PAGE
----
Tomorrow night we’ll find out how great the Venice Blvd Great Streets project really is.
And how far the traffic safety deniers are willing to go to fight it.
LADOT is holding an open house Wednesday night to discuss the project, which is intended to improve safety and create a small town downtown atmosphere in Mar Vista.
If you live, work or ride in the area, you owe it to yourself to attend, and get the real facts on how the project on Venice Blvd is working.
Because if the past is any indication, the people fighting to keep Venice Blvd an auto-centric nightmare will be quick with their own set of “facts” to deny it’s working. And demand the restoration of the traffic lanes that were removed to improve safety and livability on one of the Westside’s key corridors.
Photo of Venice Blvd protected bike lane by Joni Yung.
Evidently, visibility works.
A new study shows that daytime running lights cut your risk of a collision by nearly half, while wearing hi-viz lowers it by more than a third.
Mark Goodley took a deep dive into the question of daytime lights in a series of popular guest posts over the past several years.
Neel Sodha reports that buffered bike lanes are now going in on Figueroa next to LA Live as part of the My Figueroa project.
A new bike shop has opened in the North Hollywood Arts District.
The next Metro BEST Ride will visit the Pasadena Arts Center on March 24th.
A state appellate court rules that the new law allowing you to cross the street while the walk signal is counting down applies retroactively, which means you might be able to get a refund if you got a ticket for crossing after the countdown began. Thanks to Henry Fung for the heads-up.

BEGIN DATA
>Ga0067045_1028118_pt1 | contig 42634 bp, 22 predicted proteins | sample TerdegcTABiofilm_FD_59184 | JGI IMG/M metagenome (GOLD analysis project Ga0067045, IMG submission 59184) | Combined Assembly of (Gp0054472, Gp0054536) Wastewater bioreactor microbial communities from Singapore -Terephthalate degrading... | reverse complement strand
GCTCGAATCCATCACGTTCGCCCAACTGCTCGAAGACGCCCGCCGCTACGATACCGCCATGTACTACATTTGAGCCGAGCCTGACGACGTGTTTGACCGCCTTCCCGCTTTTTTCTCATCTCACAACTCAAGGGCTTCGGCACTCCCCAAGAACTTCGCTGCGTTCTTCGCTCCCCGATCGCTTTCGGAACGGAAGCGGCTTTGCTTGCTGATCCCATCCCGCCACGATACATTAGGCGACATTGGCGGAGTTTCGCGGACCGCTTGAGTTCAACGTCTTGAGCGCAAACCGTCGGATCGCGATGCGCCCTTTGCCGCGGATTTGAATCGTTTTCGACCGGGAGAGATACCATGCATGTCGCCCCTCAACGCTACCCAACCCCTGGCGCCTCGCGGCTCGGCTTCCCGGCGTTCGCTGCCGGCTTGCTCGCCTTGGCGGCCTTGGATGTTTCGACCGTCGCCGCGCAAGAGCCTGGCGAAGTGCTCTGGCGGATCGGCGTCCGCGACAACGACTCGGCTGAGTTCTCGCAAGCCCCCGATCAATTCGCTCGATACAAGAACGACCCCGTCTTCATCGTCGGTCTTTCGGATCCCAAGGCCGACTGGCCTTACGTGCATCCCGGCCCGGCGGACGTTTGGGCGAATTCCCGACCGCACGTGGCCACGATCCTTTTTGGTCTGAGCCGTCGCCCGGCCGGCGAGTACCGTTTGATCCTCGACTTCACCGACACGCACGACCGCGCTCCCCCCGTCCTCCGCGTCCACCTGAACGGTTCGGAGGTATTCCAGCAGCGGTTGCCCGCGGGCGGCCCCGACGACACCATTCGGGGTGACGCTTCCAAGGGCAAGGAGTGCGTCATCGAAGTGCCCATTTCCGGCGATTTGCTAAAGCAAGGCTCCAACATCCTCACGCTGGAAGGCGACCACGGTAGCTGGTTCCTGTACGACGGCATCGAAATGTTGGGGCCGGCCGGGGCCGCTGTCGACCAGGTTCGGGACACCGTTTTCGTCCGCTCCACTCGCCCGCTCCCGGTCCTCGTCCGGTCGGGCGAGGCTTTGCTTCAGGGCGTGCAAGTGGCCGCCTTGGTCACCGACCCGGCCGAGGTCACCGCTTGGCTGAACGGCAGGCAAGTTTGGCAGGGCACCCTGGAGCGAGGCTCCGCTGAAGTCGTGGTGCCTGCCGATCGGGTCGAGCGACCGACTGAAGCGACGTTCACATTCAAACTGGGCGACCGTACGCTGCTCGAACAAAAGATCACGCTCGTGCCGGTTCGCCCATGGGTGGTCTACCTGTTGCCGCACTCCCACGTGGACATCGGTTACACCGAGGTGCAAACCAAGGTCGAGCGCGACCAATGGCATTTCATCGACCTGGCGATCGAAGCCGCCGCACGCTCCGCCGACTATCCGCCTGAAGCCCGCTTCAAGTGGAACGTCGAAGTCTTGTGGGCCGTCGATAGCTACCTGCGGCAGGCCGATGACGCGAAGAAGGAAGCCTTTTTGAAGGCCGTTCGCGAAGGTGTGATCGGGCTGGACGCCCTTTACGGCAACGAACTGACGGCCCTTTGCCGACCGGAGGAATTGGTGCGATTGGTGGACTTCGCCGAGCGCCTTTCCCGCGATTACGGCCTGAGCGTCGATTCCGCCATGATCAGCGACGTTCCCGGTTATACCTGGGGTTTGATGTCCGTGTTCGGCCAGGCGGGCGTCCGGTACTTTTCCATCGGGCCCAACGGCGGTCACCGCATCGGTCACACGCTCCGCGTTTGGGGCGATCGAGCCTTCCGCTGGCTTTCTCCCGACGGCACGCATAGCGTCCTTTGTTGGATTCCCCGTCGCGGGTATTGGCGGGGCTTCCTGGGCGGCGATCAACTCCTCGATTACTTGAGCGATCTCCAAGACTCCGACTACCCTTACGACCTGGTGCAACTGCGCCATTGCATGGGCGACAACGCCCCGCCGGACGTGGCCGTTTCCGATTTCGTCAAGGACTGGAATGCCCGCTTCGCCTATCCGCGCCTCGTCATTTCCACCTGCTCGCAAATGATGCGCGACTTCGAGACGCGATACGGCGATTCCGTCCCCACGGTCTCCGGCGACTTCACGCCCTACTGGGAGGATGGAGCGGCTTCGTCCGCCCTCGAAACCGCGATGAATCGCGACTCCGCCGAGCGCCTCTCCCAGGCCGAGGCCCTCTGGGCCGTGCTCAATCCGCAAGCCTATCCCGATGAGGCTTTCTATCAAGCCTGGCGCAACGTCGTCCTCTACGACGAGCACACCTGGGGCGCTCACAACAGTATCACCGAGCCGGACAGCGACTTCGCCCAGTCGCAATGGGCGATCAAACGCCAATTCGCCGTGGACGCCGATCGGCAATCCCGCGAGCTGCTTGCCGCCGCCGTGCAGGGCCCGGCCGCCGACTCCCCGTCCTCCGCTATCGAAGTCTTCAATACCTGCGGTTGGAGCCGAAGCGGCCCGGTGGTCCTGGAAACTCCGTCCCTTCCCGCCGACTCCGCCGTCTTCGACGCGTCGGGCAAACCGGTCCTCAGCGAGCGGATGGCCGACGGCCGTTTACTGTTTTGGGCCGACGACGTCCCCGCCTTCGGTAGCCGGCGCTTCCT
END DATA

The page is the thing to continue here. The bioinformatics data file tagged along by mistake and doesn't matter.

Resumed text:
San Francisco is re-envisioning iconic Market Street as a complete street.
Interbike will team with the Northstar California Resort in Truckee for a massive bike festival preceding the annual bike trade show this September.
Apple Maps now shows bike share locations for 179 cities in 36 countries.
Dockless shared e-scooters looks to be the next mobility trend spreading across the US, including scooters from LimeBike and Santa Monica’s Bird scooters.
A new app allows you to find travel options across most cities, including participating bikeshare systems, ride-sharing and transit.
Colorado Public Radio looks at the debate over allowing ebikes on trails.
An Arkansas paper discovers gravel bikes.
After struggling through his first century ride, a Connecticut man decides he’s going to ride his age until he’s 100.
Business Insider looks at the movement to reduce the reliance on cars — or even ban them entirely — in cities around the world. Meanwhile, an Aussie Op-Ed calls for banning car ads, like cigarette ads.
Scandinavian countries are successfully building a bicycling future, despite long distances, cold winters and a lack of infrastructure. And yet, they tell us no one will ever commute by bike in sunny Los Angeles.
A German man is 20,000 miles into an around the world bike tour, after surviving skin cancer and a brain tumor, and realizing he could ride a bike easier than he could walk.
A third person has died during this year’s snake-bit Cape Town Cycle Tour in South Africa, with the death of a ride marshal; two of the deaths, including that one, are being investigated as culpable homicide, similar to a manslaughter charge in the US.
Kiwi bicyclists are planning a protest ride to demand the repeal of the country’s mandatory bike helmet law and allow adult riders to choose whether or not to wear one; clearly, not everyone agrees. A New Zealand mother is credited with the law, after her 12-year old son was paralyzed after being hit by a car.
Adelaide, Australia’s free public bikeshare system could come to an end, the victim of spreading dockless bikeshare systems, despite its remarkably low $60,000 annual cost.
Protected bike lanes have come to the Philippines. If you consider plastic posts protection.
Is it the future of public transportation, or just street litter? And no, those aren’t bicycles those squirrels are riding.